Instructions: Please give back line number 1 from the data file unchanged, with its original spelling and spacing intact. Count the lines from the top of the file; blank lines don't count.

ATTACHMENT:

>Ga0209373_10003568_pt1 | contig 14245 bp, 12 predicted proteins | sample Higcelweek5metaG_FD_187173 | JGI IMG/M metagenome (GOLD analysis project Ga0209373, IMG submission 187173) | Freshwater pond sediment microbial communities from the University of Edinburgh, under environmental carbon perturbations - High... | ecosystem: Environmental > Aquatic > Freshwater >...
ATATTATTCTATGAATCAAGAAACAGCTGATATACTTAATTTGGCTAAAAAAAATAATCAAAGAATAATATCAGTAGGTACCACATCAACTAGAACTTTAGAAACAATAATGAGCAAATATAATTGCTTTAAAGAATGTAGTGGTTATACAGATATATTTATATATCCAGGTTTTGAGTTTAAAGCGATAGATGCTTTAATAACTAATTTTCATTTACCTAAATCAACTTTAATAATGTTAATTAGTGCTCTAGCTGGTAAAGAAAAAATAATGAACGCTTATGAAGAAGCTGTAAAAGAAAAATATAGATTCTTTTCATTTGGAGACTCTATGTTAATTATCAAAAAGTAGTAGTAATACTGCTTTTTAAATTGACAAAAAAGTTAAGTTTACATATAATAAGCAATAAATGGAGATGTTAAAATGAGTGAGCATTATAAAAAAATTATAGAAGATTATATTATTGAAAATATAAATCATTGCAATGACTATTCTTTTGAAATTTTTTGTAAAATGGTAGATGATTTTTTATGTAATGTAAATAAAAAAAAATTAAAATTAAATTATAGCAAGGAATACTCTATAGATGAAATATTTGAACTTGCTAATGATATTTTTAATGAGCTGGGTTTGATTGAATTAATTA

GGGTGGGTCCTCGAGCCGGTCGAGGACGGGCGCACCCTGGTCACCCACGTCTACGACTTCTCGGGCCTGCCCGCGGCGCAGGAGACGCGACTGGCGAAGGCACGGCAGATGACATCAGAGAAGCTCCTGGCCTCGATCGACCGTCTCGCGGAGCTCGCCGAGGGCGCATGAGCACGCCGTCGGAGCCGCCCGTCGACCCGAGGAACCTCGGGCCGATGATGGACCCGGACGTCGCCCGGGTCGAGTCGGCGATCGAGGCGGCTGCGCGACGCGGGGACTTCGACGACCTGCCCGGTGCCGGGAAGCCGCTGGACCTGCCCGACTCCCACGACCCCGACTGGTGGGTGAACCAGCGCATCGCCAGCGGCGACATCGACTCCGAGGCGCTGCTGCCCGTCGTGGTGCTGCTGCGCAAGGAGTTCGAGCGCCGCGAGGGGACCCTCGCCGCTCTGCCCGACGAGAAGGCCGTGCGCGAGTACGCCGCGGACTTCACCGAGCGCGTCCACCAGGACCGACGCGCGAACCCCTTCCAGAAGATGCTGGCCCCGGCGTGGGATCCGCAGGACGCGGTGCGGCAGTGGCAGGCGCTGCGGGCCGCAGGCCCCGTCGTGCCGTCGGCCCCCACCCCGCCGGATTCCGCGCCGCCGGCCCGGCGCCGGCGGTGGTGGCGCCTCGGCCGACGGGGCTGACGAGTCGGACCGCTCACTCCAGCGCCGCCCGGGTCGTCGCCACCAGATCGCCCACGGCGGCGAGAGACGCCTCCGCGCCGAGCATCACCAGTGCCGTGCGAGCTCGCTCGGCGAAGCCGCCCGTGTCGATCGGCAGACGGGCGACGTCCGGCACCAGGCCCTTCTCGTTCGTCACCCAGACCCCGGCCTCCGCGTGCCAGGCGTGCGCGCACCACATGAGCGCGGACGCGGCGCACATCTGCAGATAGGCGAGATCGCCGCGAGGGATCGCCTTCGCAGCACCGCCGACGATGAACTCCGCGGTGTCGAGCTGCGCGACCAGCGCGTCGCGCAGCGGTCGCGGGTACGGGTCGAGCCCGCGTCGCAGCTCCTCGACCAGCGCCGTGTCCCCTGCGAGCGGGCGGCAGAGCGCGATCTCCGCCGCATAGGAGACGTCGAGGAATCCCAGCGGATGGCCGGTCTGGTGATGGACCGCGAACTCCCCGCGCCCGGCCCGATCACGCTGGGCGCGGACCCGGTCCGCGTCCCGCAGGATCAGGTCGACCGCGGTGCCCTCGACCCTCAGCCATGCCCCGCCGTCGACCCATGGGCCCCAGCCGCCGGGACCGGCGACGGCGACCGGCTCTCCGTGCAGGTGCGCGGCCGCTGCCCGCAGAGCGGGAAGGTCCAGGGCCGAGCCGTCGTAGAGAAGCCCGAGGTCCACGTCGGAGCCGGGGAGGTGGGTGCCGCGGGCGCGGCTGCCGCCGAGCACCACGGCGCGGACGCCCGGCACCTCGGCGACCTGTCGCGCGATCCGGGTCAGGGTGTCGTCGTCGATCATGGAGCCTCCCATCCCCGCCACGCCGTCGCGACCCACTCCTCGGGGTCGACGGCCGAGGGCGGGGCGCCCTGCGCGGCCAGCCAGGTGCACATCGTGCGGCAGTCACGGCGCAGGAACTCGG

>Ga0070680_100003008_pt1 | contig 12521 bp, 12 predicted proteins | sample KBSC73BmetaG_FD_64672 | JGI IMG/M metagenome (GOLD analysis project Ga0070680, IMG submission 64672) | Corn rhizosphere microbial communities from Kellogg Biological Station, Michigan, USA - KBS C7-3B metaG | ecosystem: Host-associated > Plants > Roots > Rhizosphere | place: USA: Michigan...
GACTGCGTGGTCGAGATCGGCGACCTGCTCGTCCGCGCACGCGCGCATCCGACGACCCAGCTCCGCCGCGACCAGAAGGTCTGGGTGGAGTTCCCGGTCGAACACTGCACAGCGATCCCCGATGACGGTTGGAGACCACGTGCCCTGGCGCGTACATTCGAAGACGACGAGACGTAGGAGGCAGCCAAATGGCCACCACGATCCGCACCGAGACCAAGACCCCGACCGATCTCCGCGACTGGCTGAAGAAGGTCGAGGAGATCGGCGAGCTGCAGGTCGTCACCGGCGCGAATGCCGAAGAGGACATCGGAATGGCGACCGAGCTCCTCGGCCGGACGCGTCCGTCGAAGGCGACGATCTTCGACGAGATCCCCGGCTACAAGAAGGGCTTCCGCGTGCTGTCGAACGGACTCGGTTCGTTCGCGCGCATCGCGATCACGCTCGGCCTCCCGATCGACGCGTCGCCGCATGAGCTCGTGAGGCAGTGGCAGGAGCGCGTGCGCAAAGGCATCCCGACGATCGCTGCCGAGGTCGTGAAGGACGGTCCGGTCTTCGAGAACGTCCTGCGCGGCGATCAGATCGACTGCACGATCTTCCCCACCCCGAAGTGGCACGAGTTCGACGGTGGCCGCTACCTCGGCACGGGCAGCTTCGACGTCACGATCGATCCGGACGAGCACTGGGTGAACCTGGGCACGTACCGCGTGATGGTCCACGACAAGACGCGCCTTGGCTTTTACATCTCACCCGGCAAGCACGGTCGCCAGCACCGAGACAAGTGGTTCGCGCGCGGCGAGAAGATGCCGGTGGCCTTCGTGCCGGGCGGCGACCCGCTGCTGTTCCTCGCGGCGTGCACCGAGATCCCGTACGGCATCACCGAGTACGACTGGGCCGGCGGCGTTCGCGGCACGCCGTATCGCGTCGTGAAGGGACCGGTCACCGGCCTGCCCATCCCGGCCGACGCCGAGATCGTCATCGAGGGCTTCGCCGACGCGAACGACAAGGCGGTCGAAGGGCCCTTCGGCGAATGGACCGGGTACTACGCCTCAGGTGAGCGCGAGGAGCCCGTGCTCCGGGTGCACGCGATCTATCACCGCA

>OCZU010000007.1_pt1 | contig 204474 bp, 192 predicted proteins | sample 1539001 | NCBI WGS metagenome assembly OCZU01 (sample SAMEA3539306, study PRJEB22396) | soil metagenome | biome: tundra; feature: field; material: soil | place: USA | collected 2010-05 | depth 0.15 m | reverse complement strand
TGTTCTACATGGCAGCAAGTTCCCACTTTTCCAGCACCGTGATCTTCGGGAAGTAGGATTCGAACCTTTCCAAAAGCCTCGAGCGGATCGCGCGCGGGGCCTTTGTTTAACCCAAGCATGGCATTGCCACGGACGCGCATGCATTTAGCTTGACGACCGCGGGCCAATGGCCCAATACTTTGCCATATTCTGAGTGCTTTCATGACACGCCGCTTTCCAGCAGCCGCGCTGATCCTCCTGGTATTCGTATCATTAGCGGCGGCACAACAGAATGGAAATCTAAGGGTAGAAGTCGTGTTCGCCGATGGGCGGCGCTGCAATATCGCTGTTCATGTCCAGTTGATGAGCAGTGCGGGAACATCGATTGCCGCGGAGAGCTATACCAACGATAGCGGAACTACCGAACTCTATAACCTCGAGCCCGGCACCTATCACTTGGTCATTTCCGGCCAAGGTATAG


>Ga0209373_10003568_pt1 | contig 14245 bp, 12 predicted proteins | sample Higcelweek5metaG_FD_187173 | JGI IMG/M metagenome (GOLD analysis project Ga0209373, IMG submission 187173) | Freshwater pond sediment microbial communities from the University of Edinburgh, under environmental carbon perturbations - High... | ecosystem: Environmental > Aquatic > Freshwater >...